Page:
Britain's strike-ridden Labor Party government and its trades union allies today issued a 20-page document proposing that government, industry and labor agree each year on how to divide the economic pie.

The cautious government-union statement, riddled with escape clauses, was dictated by the growing voter hostility toward Prime Minister James Callaghan and the trades unions.

Although the statement appeared to be essentially an exercise in public relations, it constitutes a recognition that unfettered collective bargaining can be an engine of inflation, and that something better is needed.

Union chiefs and Callaghan's ministers have spent nearly three weeks discussing the production of a pact to rebuild their waning popularity. The 20-page document that has emerged will not end a single one of ths disputes now in progress or head off those still to come.

But it does contain one proposal of importance. This calls on government, industry and labor leaders to make an annual assessment of the nation's economic prospects.

In Sweden and West Germany, a similar device yields a norm or guideline for wage increases that heavily influences bargaining. But here, too many businessmen and labor leaders are frightened by the notion of a norm for the word itself to be used in the government-union statement. It is, however, implied in the call for a national assessment.

A surprisingly relaxed and jovial Callaghan told a press conference tonight, "I've got a lot of scars on me" for attempting to propose a guideline -- 5 percent -- this year. Whether a pay norm should emerge from the tripartite talks, he said, would be "a matter of negotiation and discussion."

Just as important as the union-government statement is the fact that other forces in Britain's political economy are moving in the same direction. The Confederation of British Industry, spokesman for business, has called for a yearly "national forum" to lay out prospective economic predictions. The CBI shuns words like "norm" or "guideline" too. But again economic predictions must include explicit assumptions about pay levels.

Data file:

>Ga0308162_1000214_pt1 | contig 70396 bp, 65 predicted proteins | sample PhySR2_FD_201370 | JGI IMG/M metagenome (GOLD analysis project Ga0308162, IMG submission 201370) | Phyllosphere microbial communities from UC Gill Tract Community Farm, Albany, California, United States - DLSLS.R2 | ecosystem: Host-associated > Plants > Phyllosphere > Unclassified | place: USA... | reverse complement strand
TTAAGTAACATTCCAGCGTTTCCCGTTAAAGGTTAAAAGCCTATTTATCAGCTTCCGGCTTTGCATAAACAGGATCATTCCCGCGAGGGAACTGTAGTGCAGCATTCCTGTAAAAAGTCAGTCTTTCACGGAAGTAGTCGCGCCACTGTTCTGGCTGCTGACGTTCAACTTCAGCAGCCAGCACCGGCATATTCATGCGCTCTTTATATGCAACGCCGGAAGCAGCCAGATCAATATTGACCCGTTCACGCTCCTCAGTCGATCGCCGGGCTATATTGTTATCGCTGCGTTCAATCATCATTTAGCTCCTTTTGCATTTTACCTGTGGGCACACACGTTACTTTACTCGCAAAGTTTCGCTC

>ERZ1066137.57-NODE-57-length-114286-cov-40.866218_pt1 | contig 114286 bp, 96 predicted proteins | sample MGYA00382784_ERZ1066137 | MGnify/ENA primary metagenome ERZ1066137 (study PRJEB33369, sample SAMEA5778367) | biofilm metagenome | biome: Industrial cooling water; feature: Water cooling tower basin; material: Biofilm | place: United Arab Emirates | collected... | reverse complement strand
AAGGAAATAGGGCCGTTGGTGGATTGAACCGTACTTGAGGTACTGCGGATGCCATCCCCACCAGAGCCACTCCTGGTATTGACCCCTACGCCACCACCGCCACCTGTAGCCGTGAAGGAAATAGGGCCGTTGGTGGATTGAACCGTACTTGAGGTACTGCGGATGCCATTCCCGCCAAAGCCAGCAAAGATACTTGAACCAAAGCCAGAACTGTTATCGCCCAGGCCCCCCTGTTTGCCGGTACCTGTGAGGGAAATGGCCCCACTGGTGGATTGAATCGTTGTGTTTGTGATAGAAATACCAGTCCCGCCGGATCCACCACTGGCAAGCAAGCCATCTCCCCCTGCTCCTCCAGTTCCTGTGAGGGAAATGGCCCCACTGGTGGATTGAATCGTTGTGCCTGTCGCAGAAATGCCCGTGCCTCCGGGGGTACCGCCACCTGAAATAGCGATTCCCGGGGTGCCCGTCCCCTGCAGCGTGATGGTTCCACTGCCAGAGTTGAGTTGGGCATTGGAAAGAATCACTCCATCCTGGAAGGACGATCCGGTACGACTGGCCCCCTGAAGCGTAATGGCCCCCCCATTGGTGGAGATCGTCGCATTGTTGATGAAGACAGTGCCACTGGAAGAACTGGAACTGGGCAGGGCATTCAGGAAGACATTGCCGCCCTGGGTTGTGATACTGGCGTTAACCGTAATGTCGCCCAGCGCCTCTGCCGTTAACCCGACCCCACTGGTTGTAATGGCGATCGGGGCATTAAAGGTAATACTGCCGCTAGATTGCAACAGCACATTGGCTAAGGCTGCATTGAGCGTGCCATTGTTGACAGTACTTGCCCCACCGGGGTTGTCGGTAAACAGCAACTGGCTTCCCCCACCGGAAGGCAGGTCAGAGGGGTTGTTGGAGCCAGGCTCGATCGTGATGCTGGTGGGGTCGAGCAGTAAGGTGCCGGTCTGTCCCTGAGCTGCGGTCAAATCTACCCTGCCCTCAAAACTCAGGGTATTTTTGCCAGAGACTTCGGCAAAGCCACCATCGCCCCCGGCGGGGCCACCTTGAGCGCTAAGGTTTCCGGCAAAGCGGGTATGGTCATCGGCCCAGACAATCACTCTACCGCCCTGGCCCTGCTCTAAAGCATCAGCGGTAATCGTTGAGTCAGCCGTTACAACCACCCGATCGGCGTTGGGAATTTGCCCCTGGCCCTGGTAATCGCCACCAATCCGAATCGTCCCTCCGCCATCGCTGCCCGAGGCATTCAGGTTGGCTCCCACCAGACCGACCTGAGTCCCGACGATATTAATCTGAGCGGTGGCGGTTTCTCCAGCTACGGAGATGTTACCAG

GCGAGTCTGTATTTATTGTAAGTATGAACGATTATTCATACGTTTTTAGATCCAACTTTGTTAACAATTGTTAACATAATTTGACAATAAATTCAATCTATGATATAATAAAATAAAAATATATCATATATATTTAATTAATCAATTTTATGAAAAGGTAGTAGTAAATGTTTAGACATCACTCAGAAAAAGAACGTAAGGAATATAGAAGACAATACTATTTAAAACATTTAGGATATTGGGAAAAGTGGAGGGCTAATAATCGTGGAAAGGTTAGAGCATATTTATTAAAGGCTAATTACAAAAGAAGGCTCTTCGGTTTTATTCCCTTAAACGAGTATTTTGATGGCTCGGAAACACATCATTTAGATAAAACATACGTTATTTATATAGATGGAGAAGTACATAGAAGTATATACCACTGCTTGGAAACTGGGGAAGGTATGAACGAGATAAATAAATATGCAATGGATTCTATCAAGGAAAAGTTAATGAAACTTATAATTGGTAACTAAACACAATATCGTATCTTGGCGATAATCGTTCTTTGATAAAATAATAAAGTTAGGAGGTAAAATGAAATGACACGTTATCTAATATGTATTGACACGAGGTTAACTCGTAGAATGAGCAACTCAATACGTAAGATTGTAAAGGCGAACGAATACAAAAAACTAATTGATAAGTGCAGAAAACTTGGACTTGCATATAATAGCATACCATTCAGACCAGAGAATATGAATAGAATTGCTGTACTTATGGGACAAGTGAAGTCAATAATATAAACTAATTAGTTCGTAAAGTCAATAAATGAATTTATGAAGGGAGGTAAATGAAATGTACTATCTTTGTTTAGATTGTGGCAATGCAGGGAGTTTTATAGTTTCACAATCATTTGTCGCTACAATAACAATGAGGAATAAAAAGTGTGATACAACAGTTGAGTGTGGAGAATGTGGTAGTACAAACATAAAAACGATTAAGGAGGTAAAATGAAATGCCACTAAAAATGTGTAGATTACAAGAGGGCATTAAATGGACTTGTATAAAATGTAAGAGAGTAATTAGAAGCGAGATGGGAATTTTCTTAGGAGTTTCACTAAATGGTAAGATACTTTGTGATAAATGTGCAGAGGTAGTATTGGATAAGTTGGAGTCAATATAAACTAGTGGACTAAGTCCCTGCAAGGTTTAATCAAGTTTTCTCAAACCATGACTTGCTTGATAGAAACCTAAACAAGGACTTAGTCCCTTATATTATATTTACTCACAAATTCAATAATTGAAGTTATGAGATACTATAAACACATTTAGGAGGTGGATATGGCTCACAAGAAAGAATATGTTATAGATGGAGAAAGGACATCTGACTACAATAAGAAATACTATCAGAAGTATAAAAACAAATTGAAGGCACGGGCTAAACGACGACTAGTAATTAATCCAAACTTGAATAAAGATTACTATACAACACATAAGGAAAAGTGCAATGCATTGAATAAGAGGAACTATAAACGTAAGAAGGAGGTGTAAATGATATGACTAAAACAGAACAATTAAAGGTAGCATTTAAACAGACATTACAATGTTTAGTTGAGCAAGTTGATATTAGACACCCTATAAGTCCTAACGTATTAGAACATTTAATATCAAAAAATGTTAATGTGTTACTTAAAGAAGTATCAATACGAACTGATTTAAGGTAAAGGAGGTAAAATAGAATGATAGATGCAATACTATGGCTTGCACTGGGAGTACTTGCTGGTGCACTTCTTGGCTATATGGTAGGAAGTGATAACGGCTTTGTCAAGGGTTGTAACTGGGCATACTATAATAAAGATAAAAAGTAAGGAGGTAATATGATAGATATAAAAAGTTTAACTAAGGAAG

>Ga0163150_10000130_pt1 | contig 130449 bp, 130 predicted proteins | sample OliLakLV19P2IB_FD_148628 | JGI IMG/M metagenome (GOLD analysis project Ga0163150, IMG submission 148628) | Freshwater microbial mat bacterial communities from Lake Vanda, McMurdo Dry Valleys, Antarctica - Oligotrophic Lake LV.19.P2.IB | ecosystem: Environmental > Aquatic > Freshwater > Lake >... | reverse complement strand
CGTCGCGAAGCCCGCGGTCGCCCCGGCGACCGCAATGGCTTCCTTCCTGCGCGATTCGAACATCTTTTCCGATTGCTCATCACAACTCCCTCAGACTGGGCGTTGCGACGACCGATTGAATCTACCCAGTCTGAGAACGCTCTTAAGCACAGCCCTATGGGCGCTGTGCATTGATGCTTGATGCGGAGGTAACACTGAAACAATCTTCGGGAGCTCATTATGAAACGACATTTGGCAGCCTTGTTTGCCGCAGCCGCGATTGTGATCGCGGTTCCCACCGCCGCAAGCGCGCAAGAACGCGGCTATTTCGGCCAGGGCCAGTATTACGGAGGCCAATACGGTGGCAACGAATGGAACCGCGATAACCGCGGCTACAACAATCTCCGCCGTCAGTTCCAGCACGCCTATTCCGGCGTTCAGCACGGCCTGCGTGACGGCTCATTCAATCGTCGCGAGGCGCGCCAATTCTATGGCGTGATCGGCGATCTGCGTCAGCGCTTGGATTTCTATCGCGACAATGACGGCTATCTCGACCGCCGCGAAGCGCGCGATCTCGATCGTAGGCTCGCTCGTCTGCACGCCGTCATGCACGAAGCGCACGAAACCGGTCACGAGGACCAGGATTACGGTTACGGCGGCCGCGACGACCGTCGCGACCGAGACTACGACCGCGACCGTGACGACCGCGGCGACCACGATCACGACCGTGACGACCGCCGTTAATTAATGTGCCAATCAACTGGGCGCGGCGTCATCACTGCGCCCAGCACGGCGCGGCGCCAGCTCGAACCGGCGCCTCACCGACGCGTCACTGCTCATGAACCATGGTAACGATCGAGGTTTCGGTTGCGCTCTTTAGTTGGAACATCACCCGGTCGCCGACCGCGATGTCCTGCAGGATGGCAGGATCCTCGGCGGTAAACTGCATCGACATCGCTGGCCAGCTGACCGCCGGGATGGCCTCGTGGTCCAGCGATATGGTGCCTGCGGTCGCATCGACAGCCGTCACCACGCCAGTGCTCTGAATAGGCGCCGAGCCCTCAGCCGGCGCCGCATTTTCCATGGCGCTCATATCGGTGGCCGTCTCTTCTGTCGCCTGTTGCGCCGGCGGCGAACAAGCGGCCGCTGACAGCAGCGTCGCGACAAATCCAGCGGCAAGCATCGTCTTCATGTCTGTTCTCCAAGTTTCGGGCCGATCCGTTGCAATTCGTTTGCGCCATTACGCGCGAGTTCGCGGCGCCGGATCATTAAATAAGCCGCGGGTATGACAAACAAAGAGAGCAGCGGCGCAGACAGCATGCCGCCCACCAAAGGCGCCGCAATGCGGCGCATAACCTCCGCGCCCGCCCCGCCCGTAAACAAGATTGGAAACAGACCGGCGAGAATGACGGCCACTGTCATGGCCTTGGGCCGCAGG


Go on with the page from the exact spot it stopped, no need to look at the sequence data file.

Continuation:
For the opposition Tories, Margaret Thatcher, their leader, has publicly expressed her admiration for the West German technique. Thus all consequential figures here are in agreement but can't speak openly about it.

The strikes here have been propelled by rank-and-file workers fed up with three years of pay restraint. To win their support for annual meetings that produce or suggest new guidelines will take time and education. Callaghan himself said that the projected "national assessment" would instruct, would "get people to understand what we're trying to do."

The likely increase in inflation here after the current strike round may also be a potent teaching instrument.

Much of the government-union statement was written by the unions to head off legislation. Thatcher urges to curb their power. She wants to outlaw secondary boycotts, compel secret ballots before a strike begins, prohibit stoppages in vital services and more.

In contrast, the government-union document simply advises member unions to do most of these things on their own. One exception is the secondary boycott, striking an employer who is not directly involved in a dispute. The paper, at the insistence of the truck drivers union, pointedly endorses the technique.

In the house, Thatcher dismissed the whole exercise as a "boneless wonder." She is expected to make legislation to inhibit unions a major plank in her election compaign this year.